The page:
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Tilburg University nominates four scientists for Klokhuis Science Award

Published: 23rd January 2023 Last updated: 23rd January 2023

This year, Tilburg University has nominated four research projects for the Klokhuis Science Award. This award is presented every year for research that is interesting as well as relevant for children aged 9 to 12. The award aims to make a broad and young audience familiar with scientific research in the Netherlands. The award ceremony is on Sunday, March 19.

The four nominated research projects:


I spy with my little eye … How your eyes predict with whom you will fall in love
Researcher: Tila Pronk

Why do you fall in love with some people and not with others?

To study this, we tested what happens in our bodies when we are looking at pictures of people. And guess what … the size of your pupils predicts whether you like someone! This happens because our pupils automatically become bigger if we see something that we like or find interesting or remarkable. We can’t control this.

This is extremely interesting because, rationally (that is: using our brain), we are very bad at deciding whom do and do not like! So our body know better than our brain.

Watch a lecture by Tila at University of the Netherlands. 

Tila Pronk - Klokhuis Wetenschapsprijs

How math reduces hunger
Researcher: Meike Reusken (Zero Hunger Lab)

There are many people in the world who go to bed hungry. This is a big problem, not only abroad but also in the Netherlands. More than 150,000 people are dependent on a food bank for their daily meals. At the same time, a third of all food is thrown away.

Researchers of the Zero Hunger Lab have developed mathematical models, for instance, making it easier to determine how much food should go to what city or what the best route is for trucks to take the food there. In this way, it is easier to divide the food among the people who need it, and less food is wasted.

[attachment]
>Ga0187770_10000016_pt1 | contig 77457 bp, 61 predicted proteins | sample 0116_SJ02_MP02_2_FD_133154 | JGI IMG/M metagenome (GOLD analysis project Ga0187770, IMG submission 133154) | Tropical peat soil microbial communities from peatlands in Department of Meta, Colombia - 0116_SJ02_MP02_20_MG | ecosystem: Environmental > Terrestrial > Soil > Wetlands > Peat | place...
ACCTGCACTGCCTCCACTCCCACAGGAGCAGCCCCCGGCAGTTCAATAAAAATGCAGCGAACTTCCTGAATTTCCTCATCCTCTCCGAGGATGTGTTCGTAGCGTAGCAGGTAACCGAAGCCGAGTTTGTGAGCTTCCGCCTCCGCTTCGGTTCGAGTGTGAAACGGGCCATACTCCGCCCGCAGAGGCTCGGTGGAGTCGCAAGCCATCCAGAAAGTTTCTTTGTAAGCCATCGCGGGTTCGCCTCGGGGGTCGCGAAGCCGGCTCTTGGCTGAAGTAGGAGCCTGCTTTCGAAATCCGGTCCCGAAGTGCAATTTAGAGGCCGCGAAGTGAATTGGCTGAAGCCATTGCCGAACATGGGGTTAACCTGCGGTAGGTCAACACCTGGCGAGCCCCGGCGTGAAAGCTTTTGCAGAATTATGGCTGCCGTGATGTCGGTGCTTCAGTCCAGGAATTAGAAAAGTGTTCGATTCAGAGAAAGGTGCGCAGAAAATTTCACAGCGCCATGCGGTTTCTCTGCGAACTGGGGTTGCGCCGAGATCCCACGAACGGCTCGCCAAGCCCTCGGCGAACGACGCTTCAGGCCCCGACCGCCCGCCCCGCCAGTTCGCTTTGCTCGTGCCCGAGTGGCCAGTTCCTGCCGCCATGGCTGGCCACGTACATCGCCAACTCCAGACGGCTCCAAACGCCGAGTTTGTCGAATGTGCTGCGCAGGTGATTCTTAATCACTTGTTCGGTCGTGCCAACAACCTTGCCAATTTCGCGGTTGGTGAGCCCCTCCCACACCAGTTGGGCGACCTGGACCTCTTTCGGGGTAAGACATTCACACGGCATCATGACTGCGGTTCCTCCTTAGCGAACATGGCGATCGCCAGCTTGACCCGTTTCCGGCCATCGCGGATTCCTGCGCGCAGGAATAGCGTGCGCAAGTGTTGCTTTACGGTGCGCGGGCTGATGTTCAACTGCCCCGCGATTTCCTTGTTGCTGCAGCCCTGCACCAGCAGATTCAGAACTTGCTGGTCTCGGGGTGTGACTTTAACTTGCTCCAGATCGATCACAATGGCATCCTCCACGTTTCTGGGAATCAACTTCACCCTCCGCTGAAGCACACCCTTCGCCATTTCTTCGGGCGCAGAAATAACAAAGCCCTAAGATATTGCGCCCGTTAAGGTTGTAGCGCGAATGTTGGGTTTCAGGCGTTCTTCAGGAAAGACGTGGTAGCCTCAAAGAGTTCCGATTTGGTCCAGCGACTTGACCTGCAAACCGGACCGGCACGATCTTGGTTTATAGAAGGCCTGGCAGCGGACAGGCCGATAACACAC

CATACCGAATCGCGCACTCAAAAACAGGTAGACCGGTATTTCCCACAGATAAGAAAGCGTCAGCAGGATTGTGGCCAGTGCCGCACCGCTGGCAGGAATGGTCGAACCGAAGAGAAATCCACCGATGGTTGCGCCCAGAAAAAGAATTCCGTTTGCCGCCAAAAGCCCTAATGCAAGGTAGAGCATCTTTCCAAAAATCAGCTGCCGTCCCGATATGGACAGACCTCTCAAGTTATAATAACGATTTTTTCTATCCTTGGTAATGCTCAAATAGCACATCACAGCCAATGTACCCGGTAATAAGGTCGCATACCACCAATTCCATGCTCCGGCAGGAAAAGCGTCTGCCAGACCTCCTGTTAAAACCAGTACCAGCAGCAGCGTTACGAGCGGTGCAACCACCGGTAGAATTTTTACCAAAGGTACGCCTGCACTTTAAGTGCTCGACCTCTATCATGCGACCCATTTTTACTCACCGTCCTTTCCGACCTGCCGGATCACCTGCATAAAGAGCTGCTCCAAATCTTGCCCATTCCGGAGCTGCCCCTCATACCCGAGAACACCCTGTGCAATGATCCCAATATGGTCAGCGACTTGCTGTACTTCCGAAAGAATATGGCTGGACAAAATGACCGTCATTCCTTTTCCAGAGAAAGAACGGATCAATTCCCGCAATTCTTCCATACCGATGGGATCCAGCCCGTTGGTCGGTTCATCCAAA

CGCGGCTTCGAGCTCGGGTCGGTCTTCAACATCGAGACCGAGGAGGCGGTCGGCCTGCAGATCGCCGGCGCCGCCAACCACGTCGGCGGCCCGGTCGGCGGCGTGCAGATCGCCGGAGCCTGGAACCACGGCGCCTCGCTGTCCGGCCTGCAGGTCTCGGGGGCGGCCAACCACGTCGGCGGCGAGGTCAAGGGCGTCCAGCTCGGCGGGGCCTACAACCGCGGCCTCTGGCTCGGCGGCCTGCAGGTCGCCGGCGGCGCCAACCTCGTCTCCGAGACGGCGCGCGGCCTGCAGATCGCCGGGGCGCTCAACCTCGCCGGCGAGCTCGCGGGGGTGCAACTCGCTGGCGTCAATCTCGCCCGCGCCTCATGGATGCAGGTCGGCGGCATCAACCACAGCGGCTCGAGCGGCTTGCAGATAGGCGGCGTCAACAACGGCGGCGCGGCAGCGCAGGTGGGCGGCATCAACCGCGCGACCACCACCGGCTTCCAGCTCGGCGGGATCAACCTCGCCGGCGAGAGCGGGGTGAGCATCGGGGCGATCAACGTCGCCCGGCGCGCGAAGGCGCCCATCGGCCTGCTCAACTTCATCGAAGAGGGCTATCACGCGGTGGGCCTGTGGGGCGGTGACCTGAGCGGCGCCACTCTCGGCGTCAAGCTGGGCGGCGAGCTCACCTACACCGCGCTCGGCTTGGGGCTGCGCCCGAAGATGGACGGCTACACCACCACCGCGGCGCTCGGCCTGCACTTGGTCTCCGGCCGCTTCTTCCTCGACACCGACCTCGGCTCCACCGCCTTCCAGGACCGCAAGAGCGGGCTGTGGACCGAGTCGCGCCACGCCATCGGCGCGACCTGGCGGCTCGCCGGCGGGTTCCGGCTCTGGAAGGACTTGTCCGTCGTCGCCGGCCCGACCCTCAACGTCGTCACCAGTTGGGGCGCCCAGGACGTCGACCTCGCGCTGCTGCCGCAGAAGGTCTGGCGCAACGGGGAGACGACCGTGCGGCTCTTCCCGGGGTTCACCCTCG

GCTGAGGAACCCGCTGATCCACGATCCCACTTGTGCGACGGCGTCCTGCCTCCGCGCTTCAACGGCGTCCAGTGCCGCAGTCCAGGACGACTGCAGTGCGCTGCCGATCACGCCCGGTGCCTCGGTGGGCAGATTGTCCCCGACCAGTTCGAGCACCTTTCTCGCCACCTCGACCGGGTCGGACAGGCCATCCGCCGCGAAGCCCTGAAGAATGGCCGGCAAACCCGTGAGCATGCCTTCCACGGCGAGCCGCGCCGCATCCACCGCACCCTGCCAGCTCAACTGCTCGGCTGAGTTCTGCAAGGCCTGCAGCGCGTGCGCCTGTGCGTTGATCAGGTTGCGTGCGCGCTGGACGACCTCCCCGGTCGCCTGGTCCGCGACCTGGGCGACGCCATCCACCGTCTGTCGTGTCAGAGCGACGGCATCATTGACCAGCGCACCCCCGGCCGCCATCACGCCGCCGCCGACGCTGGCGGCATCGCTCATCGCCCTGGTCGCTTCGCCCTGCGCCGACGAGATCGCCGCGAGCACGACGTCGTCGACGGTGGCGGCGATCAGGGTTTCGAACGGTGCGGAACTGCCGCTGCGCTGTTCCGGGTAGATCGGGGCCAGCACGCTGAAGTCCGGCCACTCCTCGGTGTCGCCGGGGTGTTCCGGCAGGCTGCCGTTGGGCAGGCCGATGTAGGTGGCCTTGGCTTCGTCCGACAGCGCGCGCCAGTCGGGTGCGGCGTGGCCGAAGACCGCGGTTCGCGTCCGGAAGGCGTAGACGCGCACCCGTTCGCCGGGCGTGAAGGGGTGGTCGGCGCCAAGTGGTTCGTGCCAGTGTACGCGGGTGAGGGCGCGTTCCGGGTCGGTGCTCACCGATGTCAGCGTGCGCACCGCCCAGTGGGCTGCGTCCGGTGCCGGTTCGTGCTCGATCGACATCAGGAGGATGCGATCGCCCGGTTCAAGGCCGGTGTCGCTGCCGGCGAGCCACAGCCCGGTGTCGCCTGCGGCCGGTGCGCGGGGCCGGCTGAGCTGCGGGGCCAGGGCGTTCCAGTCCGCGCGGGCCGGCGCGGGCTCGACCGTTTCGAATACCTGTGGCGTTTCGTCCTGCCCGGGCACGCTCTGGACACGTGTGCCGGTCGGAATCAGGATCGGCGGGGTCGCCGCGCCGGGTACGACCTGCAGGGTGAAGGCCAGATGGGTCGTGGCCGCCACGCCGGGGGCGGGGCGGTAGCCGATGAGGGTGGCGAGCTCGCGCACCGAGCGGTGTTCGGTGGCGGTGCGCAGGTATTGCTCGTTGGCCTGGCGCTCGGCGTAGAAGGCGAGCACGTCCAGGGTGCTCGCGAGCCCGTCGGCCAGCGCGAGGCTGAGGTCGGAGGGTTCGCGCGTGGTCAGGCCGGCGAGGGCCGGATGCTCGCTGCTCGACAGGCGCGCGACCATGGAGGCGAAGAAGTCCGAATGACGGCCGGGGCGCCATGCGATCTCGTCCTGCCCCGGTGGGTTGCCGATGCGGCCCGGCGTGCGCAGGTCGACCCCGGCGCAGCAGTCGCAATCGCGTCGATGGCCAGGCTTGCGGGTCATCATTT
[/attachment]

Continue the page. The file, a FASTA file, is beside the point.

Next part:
More information about Zero Hunger Lab

Meike Reusken - Klokhuis Wetenschapsprijs

A robot teaching you English?
Researcher: Jan de Wit

A robot in the classroom, how cool is that! We studied whether a robot can teach toddlers English. It turns out that yes, it can! The children preferred being taught by a robot to learning using a tablet. This is because the robot looks a bit like your teacher, with arms, legs and a face. He can talk and move. A robot can, for instance, mimic riding a horse to act out the English word “horse”. Our study shows that this helps children learn new English words.

Watch the Junior University lecture in which Jan tells about his research on robots.

Jan de Wit

Sixpacks on the social media: Do fitness influencers make us doubt ourselves?
Researcher: Ini Vanwesenbeeck (Center for Social Influence)

Do you follow influencers on TikTok, YouTube or Instagram? They are popular and have many followers. Influencers do not only have an effect on what we think or buy, but also on how we feel. We studied the effect of fitness influencers who post messages on sports and fitness and show their fit or muscular bodies. How do their followers feel when watching these posts?

Guess what? If you recognize yourself in the influencer, you will usually feel better about your own body. If you look up to an influencer, it is possible that you are less satisfied about your own body.

Listen to the Tilburg University science podcast Science Quest about child influencers.

Ini Vanwesenbeeck - klokhuis wetenschapsprijs

The winner

On February 3, Het Klokhuis will announce a top 10 of all research projects submitted. From February 27, 2023, the public can vote via the Klokhuis website for the study that, in their opinion, deserves the Klokhuis Science Award. Het Klokhuis will make and broadcast a program on the winning research project. The winner will be announced in March.